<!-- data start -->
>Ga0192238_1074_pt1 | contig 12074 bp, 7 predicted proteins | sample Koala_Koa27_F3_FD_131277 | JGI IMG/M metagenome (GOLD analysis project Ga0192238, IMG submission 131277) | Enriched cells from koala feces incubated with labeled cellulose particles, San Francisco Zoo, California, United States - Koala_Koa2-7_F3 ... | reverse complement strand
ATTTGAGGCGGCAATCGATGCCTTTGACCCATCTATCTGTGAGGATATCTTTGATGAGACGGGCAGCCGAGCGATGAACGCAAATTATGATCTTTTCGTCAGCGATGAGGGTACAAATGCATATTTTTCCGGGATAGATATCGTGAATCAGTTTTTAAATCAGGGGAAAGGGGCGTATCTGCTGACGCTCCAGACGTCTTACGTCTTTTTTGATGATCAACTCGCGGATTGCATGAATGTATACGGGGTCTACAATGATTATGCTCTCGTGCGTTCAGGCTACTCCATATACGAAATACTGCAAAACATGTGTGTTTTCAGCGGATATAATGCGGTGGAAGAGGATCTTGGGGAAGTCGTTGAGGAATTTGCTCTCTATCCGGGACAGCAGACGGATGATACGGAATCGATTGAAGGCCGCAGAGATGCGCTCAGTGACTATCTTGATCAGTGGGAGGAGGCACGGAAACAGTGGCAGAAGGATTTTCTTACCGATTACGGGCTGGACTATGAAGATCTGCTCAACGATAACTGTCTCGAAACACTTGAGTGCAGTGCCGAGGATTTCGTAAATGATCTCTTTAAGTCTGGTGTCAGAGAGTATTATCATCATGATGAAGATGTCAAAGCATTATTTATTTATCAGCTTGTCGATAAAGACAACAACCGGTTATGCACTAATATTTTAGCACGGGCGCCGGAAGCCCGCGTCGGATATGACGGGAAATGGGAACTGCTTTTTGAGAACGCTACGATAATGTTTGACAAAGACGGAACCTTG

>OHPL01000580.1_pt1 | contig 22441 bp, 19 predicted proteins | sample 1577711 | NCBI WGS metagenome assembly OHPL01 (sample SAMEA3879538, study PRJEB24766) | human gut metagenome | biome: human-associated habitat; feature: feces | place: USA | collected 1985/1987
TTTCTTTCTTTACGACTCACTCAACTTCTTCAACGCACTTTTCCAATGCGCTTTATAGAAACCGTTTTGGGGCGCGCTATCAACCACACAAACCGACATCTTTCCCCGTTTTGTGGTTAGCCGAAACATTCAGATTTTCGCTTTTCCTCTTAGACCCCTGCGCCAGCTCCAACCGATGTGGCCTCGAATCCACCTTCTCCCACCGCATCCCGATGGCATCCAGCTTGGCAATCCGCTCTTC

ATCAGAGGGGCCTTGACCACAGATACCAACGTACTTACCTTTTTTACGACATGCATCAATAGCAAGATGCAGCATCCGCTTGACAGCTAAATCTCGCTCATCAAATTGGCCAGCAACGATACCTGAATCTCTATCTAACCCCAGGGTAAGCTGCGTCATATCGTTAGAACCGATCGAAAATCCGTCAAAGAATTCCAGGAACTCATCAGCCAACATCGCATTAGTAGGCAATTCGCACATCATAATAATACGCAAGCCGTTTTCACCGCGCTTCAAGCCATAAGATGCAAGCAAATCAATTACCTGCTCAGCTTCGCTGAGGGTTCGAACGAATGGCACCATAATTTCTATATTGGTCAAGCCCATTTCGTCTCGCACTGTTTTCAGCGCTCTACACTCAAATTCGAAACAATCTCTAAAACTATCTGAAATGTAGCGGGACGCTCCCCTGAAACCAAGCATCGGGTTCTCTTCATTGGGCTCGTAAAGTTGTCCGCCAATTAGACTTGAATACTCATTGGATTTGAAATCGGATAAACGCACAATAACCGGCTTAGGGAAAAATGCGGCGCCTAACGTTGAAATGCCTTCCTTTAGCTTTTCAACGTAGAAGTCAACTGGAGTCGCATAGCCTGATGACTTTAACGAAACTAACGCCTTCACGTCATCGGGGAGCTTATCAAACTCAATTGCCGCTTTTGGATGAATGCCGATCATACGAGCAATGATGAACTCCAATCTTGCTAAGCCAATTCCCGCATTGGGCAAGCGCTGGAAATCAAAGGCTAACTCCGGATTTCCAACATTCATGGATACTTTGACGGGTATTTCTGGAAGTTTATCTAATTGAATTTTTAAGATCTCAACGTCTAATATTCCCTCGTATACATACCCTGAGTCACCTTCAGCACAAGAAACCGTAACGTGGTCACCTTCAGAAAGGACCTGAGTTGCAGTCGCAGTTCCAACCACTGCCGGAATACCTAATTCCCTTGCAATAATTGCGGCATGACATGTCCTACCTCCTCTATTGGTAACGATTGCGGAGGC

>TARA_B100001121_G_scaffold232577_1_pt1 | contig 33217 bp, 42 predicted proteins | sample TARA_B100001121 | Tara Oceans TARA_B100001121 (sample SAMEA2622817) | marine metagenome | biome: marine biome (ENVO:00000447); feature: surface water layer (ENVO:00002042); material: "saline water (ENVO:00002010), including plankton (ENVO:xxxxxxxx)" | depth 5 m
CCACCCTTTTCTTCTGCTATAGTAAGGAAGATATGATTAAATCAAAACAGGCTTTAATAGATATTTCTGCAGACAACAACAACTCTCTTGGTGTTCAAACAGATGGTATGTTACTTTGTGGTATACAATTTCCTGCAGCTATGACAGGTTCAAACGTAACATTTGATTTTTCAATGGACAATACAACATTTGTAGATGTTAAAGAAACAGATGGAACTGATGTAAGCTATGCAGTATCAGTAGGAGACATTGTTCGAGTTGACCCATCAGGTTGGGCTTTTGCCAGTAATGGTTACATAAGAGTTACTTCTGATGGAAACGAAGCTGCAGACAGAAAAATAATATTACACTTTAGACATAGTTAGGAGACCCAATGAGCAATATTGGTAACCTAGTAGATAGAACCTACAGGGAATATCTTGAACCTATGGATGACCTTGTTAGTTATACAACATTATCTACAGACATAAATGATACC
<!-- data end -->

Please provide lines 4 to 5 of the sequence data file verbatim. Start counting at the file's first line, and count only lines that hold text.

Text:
TTTCTTTCTTTACGACTCACTCAACTTCTTCAACGCACTTTTCCAATGCGCTTTATAGAAACCGTTTTGGGGCGCGCTATCAACCACACAAACCGACATCTTTCCCCGTTTTGTGGTTAGCCGAAACATTCAGATTTTCGCTTTTCCTCTTAGACCCCTGCGCCAGCTCCAACCGATGTGGCCTCGAATCCACCTTCTCCCACCGCATCCCGATGGCATCCAGCTTGGCAATCCGCTCTTC

ATCAGAGGGGCCTTGACCACAGATACCAACGTACTTACCTTTTTTACGACATGCATCAATAGCAAGATGCAGCATCCGCTTGACAGCTAAATCTCGCTCATCAAATTGGCCAGCAACGATACCTGAATCTCTATCTAACCCCAGGGTAAGCTGCGTCATATCGTTAGAACCGATCGAAAATCCGTCAAAGAATTCCAGGAACTCATCAGCCAACATCGCATTAGTAGGCAATTCGCACATCATAATAATACGCAAGCCGTTTTCACCGCGCTTCAAGCCATAAGATGCAAGCAAATCAATTACCTGCTCAGCTTCGCTGAGGGTTCGAACGAATGGCACCATAATTTCTATATTGGTCAAGCCCATTTCGTCTCGCACTGTTTTCAGCGCTCTACACTCAAATTCGAAACAATCTCTAAAACTATCTGAAATGTAGCGGGACGCTCCCCTGAAACCAAGCATCGGGTTCTCTTCATTGGGCTCGTAAAGTTGTCCGCCAATTAGACTTGAATACTCATTGGATTTGAAATCGGATAAACGCACAATAACCGGCTTAGGGAAAAATGCGGCGCCTAACGTTGAAATGCCTTCCTTTAGCTTTTCAACGTAGAAGTCAACTGGAGTCGCATAGCCTGATGACTTTAACGAAACTAACGCCTTCACGTCATCGGGGAGCTTATCAAACTCAATTGCCGCTTTTGGATGAATGCCGATCATACGAGCAATGATGAACTCCAATCTTGCTAAGCCAATTCCCGCATTGGGCAAGCGCTGGAAATCAAAGGCTAACTCCGGATTTCCAACATTCATGGATACTTTGACGGGTATTTCTGGAAGTTTATCTAATTGAATTTTTAAGATCTCAACGTCTAATATTCCCTCGTATACATACCCTGAGTCACCTTCAGCACAAGAAACCGTAACGTGGTCACCTTCAGAAAGGACCTGAGTTGCAGTCGCAGTTCCAACCACTGCCGGAATACCTAATTCCCTTGCAATAATTGCGGCATGACATGTCCTACCTCCTCTATTGGTAACGATTGCGGAGGC